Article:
Clout of Gen

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The Clout of Gen

Last Free Dates: 19th Mar 18 to 21st Mar 18
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...This may appeal to a speculative fiction crowd, but may struggle to find an audience. As time travel books go it is fairly standard, with a few nice twists....

What would you do if your life was on the slide, and then you found a box that could tell you the future? John, failing journalist with a failing marriage, is about to find out it doesn’t make you a player. It makes you a pawn…

The Clout of Gen is written in third person, usually in close third from John’s point of view, although it does head-hop a bit, e.g. the meeting between Yaturo and John has a paragraph from each’s point-of-view. The writing is fluid enough, and I never got confused about the events. John himself, deliberately or not, is an unreliable narrator.

I was put off this book early because John talks about his wife’s appearance exclusively, appears to have married her purely for that, and then blames her for not wanting what he wants. He lists pages of how everyone is suffering and telling him about it, including his brother, and then gets upset his wife does the same thing. A hypocritical protagonist is certainly flawed, particularly when it comes through in his own words, but I’m not sure he is going to be interesting enough to carry an entire book: he’s working shorter hours than his wife, spending evenings in the bar leaving her with the baby and housework, and then boasting he’s adapted fine to fatherhood and it is only his wife who is having problems. It is not a shock then, when he follows it up by stealing and gambling away their life savings. He’s borderline abusive, and when she has an affair it is hard not to sympathise. Saying that he’s only staying for the child doesn’t cut it when he then throws his baby son out with his wife. (When he gets back from a trip and finds his wife has been by to collect her things, he is upset that she didn’t also clean his house and mow the lawn…)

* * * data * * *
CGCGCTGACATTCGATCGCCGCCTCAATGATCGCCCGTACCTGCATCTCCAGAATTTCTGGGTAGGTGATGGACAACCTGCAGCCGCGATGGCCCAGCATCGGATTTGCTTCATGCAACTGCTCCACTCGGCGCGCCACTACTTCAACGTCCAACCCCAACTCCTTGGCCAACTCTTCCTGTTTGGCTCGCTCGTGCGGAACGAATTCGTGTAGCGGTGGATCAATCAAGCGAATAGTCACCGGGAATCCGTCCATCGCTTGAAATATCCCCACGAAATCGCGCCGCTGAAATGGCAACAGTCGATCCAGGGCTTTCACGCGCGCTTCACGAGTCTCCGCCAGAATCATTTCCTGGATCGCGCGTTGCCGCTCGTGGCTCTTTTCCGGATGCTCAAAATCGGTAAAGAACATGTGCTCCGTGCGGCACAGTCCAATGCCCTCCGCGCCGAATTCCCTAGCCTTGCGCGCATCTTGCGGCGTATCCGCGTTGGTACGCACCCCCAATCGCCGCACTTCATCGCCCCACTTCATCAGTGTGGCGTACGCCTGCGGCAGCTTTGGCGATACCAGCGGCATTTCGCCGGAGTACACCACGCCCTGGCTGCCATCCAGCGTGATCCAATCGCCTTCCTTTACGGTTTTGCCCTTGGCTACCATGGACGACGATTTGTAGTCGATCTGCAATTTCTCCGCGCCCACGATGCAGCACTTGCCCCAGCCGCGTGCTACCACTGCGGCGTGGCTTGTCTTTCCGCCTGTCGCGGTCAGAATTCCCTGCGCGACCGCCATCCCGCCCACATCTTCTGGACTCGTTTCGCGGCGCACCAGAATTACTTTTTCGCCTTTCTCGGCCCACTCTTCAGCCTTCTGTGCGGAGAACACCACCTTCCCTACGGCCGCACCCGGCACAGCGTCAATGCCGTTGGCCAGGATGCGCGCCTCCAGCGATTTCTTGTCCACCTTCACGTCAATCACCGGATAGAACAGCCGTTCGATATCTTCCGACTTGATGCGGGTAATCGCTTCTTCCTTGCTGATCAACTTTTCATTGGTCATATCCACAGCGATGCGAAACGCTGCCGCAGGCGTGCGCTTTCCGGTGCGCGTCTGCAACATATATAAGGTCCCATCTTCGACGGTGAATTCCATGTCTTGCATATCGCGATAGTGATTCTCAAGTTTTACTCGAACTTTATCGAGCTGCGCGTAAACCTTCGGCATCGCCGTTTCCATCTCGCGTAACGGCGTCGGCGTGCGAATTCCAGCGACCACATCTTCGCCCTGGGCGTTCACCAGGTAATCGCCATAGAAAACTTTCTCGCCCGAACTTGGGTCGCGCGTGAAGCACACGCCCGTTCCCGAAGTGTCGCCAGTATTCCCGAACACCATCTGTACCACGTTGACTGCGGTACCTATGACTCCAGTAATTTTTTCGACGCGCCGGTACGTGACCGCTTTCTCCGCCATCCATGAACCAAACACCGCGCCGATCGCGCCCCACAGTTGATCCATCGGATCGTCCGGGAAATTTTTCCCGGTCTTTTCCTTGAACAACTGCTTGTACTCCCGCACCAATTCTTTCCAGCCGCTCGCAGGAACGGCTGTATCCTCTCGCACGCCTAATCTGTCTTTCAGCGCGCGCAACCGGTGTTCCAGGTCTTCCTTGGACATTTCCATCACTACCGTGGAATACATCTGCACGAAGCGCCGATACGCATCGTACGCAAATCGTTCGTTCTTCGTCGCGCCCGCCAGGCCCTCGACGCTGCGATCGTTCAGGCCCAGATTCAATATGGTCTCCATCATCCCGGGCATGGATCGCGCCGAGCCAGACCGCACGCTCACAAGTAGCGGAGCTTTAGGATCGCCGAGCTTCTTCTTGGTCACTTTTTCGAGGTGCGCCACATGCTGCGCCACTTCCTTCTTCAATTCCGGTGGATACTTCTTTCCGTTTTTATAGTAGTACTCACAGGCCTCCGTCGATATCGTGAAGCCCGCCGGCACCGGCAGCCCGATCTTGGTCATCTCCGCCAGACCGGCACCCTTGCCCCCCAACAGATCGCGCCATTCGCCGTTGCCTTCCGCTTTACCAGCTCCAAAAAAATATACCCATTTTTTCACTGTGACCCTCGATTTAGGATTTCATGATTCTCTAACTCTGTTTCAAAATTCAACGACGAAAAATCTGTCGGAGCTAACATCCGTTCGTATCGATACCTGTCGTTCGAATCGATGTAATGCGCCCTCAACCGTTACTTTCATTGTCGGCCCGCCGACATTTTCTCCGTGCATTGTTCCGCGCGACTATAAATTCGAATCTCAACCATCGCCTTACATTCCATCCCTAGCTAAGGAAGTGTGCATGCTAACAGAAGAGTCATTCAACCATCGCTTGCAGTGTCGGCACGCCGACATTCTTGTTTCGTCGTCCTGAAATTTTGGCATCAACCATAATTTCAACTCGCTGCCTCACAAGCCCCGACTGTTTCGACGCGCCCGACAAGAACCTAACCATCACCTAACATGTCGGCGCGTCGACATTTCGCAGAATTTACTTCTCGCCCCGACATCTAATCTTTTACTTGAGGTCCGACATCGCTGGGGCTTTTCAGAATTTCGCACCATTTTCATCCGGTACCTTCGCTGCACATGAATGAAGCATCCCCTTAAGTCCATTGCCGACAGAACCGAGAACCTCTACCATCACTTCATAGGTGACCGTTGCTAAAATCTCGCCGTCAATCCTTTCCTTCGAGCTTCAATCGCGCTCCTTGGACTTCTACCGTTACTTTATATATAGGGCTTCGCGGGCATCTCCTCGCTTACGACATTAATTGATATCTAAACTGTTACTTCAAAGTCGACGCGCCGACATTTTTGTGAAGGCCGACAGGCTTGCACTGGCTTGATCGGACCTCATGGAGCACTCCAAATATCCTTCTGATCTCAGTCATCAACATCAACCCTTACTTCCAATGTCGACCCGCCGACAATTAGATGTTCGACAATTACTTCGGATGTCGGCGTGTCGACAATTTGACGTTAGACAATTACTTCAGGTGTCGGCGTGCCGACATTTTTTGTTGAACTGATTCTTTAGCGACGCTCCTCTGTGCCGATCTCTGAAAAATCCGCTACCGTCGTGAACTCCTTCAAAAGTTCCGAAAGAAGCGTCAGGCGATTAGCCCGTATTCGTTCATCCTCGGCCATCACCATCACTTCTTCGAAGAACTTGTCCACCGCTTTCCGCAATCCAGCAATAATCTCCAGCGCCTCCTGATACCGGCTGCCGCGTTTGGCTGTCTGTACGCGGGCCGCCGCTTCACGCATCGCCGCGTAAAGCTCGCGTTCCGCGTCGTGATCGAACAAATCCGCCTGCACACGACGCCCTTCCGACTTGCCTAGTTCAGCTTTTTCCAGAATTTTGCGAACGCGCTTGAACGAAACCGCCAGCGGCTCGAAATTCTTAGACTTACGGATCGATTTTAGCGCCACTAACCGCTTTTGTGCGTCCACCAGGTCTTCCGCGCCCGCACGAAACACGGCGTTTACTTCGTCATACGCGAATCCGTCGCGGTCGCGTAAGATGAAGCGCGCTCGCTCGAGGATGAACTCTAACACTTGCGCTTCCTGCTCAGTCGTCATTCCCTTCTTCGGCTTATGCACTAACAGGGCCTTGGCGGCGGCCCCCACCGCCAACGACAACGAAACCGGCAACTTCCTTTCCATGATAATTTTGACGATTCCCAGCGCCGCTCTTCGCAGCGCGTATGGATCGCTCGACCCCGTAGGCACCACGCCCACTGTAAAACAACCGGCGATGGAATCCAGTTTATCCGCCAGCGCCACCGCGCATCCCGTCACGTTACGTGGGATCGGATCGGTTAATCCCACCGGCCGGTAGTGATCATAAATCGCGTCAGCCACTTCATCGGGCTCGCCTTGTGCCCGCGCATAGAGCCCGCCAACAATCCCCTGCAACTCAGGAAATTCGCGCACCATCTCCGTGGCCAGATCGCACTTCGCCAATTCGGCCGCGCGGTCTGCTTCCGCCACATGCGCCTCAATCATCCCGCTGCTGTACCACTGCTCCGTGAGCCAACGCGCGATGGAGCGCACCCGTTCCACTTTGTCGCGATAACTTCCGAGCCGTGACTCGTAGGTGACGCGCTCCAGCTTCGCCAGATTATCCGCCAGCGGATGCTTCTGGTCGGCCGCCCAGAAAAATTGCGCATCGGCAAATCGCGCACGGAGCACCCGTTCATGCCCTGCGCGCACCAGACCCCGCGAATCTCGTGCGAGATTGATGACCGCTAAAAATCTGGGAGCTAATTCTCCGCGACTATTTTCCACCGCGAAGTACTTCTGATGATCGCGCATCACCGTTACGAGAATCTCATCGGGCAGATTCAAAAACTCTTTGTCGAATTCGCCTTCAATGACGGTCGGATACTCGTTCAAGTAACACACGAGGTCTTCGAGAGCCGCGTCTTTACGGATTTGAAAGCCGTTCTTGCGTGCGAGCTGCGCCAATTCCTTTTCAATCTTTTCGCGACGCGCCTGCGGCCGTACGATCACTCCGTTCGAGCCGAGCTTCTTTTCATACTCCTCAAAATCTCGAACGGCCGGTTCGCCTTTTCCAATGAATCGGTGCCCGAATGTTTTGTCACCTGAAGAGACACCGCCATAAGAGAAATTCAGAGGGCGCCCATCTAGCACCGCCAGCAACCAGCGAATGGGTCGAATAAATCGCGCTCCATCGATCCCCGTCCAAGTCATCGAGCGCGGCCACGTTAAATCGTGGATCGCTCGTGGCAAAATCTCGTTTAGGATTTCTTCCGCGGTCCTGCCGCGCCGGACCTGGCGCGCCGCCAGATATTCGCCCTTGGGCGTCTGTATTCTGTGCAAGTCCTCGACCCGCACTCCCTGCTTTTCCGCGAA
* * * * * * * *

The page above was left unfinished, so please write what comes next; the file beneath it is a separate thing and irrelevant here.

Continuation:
This is one of the problems with the book: all I really wanted was to see the protagonist take a hard fall. Unfortunately it becomes pretty obvious from the way the author is writing him that we are supposed to sympathise with him.

The assumption that contact lenses get irritated from rubbing is incorrect, as one of our members wearing a corneal bandage for three months has confirmed: you can rub your eyes without irritating them and the trick is easily learned. The Japanese sections are interesting as we never learn if John speaks Japanese, yet there are no linguistic issues. There’s also an assumption that Japanese culture is the same as US culture when it comes to marriages, affairs, etc. It was then end where my suspension of disbelief broke. A man who attempted to kill a child in front of witnesses is allowed back into the US?

The problem is that there’s a much more interesting story going on around John. Yaturo and Alexei are fascinating characters, but we only see them through the eyes of a weak and flawed protagonist who has at best half the pieces. The background plot is nicely laid out with every detail covered. It is complex and yet makes sense that an opponent who is all-knowing can account for everything. It seems entirely possible John was picked entirely for his credulity and self-centredness, as someone who would never be a threat.

This may appeal to a speculative fiction crowd, but I am not honestly sure who the audience would be. It is likely to struggle to find an audience or a specific genre, even though the central plot wraps up very well. As time travel goes it is fairly standard, although there are some nice twists along the way.

Rating: 2
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